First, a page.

Concrete pad problem

    When my modular home was build about four years ago I could not afford to have the full porch addition put on the front so they just poured a concrete pad at the front door. About a year ago I contracted to have the porch added. They poured a concrete porch around the existing smaller pad, adding roof and vynal railings. About a year after installation I noticed new concrete section had settled leaving about a 3/8" drop around the old slab and around the edges of the old slab pieces of the new concrete broke. I finally got the sub-contractor to come out and look at it. He said his crew had made two errors on the job; first they should have drilled rebar into the old pad and extended them into the new pour to tie them together. Second the breakage was because they should have put a special joint where old and new met to prevent adhering and breaking with movement. Admitted problem was his and saying the only way it would look right was to cover it with brick pavers. Total picture is complicated because the contractor I negotiated the job with never fully paid the sub-contractor so he is obviously reluctant to sink any more money into it. Area is in building boom so can not get any one to come and do the small job etc. To make a long story short looks like other than a costly court battle nothing is going to be done. I have patched the broke areas with vynal patch concrete and this has held for two months. I had thought I might be able to just slope the height difference with same patching material so not too noticeable. Then paint porch concrete to get uniform color which is already stained with red clay soil anyway.     How about opinions or other suggestions on a way to make it look better. Something a DIY could do.
TIA
TIA email response not expected but to respond remove .uk at end TIA Hank
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Sounds like advice was right. Either the rebar should have been tied into the old pad, or a better, more stable new pad should have been poured over properly prepared ground. That should have included digging down to firm earth, tamping at least a half foot of crushed gravel base for stability and drainage. The 3/8 inch drop is likely to increase, as settling is often a continuous process, especially if no special prep was done for a firm foundation. Any veneer or brick tile will fit for awhile, then likely sink away. I would consider putting a little flexible exterior concrete-colored acrylic caulk in the gap, then taper off the porch with some kind of concrete patch. If the pad continues to settle, you may wish to consider a re-pour. You could do your own research on how to pour a pad, then rent an electric mixer and prep the ground, build the forms, and mix the concrete yourself. Dont forget the fiber joint - usually a 1/2 inch material - to isolate the pad from the porch. With proper foundation prep, there may be no need to tie the pad to the foundation, but do your research on that. Many how-to books at the big box stores on concrete and patio construction.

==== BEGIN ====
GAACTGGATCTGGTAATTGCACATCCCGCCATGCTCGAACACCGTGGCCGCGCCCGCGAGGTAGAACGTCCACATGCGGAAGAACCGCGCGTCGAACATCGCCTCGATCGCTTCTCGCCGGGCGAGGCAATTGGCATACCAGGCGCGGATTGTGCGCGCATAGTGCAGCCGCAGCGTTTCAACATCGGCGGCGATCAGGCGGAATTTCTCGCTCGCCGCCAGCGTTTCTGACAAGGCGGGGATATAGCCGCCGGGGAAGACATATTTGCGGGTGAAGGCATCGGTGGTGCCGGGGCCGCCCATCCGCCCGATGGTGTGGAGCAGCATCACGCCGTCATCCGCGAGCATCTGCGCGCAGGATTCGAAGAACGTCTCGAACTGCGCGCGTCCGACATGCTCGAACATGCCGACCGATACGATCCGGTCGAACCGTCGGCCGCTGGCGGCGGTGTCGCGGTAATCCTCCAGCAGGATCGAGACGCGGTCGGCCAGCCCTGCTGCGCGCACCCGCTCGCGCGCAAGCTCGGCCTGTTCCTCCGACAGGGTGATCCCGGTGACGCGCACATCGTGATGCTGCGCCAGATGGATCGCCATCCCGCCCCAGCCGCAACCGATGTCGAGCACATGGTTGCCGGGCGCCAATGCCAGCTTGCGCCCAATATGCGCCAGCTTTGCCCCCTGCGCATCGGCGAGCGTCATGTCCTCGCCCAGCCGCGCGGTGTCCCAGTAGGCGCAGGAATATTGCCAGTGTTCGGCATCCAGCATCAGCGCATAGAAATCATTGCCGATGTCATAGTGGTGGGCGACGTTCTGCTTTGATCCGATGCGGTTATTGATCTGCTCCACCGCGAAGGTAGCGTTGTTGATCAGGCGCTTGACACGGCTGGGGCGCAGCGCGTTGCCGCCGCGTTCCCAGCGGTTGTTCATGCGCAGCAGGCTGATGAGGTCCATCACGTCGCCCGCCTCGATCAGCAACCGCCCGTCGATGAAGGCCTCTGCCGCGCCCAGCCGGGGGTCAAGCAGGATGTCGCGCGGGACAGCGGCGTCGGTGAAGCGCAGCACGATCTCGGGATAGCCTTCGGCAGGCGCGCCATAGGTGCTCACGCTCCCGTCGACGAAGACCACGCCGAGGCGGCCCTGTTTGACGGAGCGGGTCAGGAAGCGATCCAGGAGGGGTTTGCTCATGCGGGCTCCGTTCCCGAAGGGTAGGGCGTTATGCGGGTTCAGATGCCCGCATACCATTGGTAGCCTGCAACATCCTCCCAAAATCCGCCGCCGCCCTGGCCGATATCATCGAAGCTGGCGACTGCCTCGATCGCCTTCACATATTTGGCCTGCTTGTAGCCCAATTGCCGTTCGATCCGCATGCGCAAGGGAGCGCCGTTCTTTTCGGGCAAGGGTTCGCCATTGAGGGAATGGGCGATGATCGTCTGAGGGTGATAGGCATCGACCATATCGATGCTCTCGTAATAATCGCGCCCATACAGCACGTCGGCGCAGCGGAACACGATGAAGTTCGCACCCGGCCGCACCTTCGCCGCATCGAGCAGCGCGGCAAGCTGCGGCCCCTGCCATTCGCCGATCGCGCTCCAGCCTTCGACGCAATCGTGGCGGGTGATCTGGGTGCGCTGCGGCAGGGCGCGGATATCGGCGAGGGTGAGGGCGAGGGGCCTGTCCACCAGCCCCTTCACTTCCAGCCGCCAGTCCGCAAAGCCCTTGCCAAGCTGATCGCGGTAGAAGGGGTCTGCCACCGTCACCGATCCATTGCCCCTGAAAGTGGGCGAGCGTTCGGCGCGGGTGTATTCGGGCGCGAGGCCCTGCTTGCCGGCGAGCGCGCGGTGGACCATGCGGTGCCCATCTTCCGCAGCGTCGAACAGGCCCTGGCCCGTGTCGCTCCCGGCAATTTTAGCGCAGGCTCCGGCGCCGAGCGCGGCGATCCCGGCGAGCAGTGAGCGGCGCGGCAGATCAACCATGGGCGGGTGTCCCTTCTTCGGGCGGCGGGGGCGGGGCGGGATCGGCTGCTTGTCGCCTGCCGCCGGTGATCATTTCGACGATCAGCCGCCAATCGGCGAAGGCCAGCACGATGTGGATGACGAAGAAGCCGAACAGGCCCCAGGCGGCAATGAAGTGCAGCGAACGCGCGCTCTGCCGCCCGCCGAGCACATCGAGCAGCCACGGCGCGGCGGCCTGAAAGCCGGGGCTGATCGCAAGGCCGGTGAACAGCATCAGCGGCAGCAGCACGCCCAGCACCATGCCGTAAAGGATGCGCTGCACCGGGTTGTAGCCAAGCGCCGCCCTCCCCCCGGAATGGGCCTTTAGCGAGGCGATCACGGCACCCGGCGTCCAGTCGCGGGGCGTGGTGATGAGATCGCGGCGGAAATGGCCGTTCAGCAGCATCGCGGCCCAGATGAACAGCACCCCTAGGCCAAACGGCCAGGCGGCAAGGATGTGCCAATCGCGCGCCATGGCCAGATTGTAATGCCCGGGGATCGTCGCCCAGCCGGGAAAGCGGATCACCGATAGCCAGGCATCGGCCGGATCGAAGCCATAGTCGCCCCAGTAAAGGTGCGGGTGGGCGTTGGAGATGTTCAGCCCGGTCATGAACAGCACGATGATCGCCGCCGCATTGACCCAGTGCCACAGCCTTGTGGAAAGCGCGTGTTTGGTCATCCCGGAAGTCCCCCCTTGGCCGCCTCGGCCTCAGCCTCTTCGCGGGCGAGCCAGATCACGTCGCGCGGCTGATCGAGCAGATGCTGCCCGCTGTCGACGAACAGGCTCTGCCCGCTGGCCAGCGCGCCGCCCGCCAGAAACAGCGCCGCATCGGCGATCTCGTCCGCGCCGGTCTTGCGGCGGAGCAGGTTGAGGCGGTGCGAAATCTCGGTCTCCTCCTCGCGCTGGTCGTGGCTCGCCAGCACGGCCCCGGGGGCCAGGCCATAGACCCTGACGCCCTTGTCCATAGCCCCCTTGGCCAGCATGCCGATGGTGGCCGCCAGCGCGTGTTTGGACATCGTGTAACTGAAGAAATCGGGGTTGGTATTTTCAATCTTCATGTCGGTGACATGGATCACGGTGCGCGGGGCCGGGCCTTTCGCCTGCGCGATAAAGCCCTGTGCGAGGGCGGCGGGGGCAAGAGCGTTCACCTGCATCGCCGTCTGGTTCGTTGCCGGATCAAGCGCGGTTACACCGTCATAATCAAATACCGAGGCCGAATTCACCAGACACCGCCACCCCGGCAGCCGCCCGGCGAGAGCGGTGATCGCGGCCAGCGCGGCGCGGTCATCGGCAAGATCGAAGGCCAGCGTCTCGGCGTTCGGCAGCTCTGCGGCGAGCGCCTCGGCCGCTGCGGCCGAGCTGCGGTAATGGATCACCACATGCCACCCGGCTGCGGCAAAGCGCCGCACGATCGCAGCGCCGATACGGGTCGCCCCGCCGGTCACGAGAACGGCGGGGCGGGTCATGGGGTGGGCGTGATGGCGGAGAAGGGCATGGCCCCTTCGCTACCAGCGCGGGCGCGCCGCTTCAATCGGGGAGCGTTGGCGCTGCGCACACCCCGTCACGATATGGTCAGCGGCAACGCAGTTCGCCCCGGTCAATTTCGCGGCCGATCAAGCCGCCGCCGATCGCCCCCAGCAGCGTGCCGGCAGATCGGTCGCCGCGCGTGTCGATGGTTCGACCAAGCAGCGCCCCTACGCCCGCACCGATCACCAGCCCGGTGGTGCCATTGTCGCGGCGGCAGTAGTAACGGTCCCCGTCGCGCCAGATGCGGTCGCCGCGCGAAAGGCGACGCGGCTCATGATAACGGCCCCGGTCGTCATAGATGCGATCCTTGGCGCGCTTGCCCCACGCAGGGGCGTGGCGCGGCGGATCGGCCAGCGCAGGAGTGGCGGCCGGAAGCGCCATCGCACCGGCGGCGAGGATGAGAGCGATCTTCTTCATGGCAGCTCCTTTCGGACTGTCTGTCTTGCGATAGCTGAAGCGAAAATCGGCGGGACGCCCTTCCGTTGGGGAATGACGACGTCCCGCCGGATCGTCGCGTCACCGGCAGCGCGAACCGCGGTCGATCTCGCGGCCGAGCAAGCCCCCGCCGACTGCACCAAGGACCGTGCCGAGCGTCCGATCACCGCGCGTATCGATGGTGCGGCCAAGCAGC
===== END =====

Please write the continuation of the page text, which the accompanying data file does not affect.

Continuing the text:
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How big was the first little slab? If small, it should have been removed. If substantial, the man is right - should have been dowelled and control/expansion joints cut or cast at the re-entrant corners. At the very least, it is obvious that there was insufficient subsoil preparation/ compaction.
Solutions now??? Remove the original slab, dowel, and repour. Remove the new slab, dowel, repour, control joint. Mud jacking is expensive. Grinding down the high concrete is a possibility. Bridging (ramping) the change of grade is mildly adequate and may have to be reperformed - only you can decide if the change of grade is acceptable. You can have the entire surface shot blasted, acid etched, or otherwise cleaned and add a thin decorative topping slab. This may be one of the best solutions. The existing breaks would need to be epoxied and a contractor will probably suggest cutting or jointing over any existing cracks and joints as they are prone to transferring into the new surface.